Esther J. Cepeda

Chicago

 Esther J. Cepeda is a nationally syndicated columnist with The Washington Post Writers Group. She was previously a a reporter and columnist for the Chicago Sun-Times. 
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ESTHER CEPEDA COLUMN

(Advance for Sunday, Aug. 18, 2019, and thereafter. Web release Saturday, Aug. 17, 2019, at 8 p.m. Eastern time.)

(For Cepeda clients only)

By ESTHER J. CEPEDA

CHICAGO -- The last time I saw Sil Ganzó, she was beaming as she gave a tour of her after-school care facility for newly arrived immigrant and refugee children.

Based on her enthusiasm, you'd have thought the tiny, two-room storefront for the elementary-school students had the grandeur of Google's headquarters. But, as I recall, it had few windows, and she was fighting to get local dog owners to pick up after their pets on the loose gravel outside the building -- the barren spot where the trash cans were kept but also where the kids liked to make up games and run out their wiggles.

That was back in 2015, when I visited the OurBridge program in Charlotte, North Carolina, which Ganzó runs as executive director. I learned on my visit about the astounding diversity and expanding population of U.S.-born Hispanics, immigrants and refugees in the American South.

Charlotte continues to expand and serve as a gateway for new Americans. This has meant major changes for OurBridge and for Ganzó's newcomers.

"We've grown! In the last couple of years, we tripled the number of kids to about 200 and expanded to middle school-aged kids. Our home is now a beautiful building with hundreds of acres of green space, a lake and a kitchen," Ganzó gushed to me on the phone recently. "We partnered with an elder care organization and are renting it for one dollar a year! We can take the kids to cook, on hikes; they have soccer fields and have planted a garden."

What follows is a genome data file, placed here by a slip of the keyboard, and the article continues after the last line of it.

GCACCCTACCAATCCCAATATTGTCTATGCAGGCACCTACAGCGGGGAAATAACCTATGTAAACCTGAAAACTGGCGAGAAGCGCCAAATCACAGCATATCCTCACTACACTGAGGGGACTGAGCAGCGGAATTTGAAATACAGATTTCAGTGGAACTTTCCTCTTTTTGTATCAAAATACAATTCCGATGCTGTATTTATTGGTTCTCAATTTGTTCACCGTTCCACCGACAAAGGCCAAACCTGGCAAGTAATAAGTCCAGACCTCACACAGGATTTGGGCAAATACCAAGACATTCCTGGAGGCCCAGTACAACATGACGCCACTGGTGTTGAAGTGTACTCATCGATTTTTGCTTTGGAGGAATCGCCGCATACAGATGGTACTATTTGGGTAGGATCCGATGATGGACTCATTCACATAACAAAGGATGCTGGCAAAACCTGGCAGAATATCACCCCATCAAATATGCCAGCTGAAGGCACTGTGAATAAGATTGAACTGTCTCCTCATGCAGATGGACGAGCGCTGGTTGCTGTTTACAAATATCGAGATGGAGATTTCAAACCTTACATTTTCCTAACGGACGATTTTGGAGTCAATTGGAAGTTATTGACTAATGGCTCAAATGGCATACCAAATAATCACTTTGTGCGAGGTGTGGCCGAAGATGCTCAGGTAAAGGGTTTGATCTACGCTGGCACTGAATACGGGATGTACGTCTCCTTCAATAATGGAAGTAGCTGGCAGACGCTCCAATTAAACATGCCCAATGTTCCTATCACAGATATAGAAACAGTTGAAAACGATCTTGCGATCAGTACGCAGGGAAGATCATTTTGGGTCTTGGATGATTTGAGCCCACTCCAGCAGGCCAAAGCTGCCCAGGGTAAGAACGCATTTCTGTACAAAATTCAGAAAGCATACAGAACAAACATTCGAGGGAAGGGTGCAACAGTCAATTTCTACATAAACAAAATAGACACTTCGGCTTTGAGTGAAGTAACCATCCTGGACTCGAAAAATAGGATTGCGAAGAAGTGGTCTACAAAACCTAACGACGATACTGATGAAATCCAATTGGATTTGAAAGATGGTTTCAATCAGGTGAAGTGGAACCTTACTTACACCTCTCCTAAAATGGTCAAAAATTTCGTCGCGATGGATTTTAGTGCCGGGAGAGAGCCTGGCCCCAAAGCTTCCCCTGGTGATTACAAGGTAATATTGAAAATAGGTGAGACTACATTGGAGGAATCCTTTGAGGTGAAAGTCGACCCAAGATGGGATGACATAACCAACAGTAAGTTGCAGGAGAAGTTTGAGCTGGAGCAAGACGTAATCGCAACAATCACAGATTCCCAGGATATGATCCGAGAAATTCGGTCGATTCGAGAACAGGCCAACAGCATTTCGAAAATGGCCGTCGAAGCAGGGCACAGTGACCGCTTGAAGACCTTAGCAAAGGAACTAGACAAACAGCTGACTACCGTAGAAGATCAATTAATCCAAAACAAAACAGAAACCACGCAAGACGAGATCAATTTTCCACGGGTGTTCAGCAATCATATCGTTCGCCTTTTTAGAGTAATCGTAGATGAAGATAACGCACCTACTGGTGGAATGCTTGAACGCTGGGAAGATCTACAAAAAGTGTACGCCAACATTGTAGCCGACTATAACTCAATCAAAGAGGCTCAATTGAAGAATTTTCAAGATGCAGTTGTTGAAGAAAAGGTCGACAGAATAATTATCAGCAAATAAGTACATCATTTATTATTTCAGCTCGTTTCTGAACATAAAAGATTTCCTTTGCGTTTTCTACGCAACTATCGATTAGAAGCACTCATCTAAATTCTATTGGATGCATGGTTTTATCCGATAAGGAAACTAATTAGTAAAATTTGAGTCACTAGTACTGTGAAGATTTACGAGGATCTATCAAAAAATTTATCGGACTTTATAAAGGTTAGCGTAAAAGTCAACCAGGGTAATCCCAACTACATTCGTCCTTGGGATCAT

It sounds like an oasis for children who are often scarred by the effects of war, deprivation and unspeakable trauma -- whether it be from crossing our southern border or arriving here from Syria, Burma, Bhutan or the Democratic Republic of Congo.

Truly, it's a sanctuary. And I don't mean the new facility -- I'm sure it is beautiful, but when I visited, I witnessed gold-standard student-centered engagement. Kids working with each other to build block towers, teachers modeling self-advocacy and problem-solving, older students helping younger ones with homework, groups practicing English and filling in the blanks with their shared language of hand gestures and smiles.

My visit to OurBridge sprung to mind when I heard Ken Cuccinelli, the White House acting director of U.S. Citizenship and Immigration Services, make a mockery of the Statue of Liberty's famous Emma Lazarus-penned inscription. He suggested: "Give me your tired and your poor who can stand on their own two feet and who will not become a public charge."

What he didn't say was that almost all poor, undereducated immigrants can pull themselves up by their bootstraps -- they just need a loving, helping hand.

"We make our families feel cared for, not just by teaching their kids English, but by advocating for them in the community," said Ganzó, herself an immigrant from Buenos Aires, Argentina. "Last year when we had ICE agents knocking on doors, I had a parent calling me from the closet, scared because they were outside her house. We went to our elected officials to ask that the city not cooperate. Unfortunately, the mayor didn't sign on to do that, like many other major cities, but it gives our families peace of mind that someone is fighting for them."

Ganzó said that both parents and students come to understand and eventually love the U.S., not because they're offered English as a second language classes or after-school care, but because they feel connected to their new home when their own homelands are honored.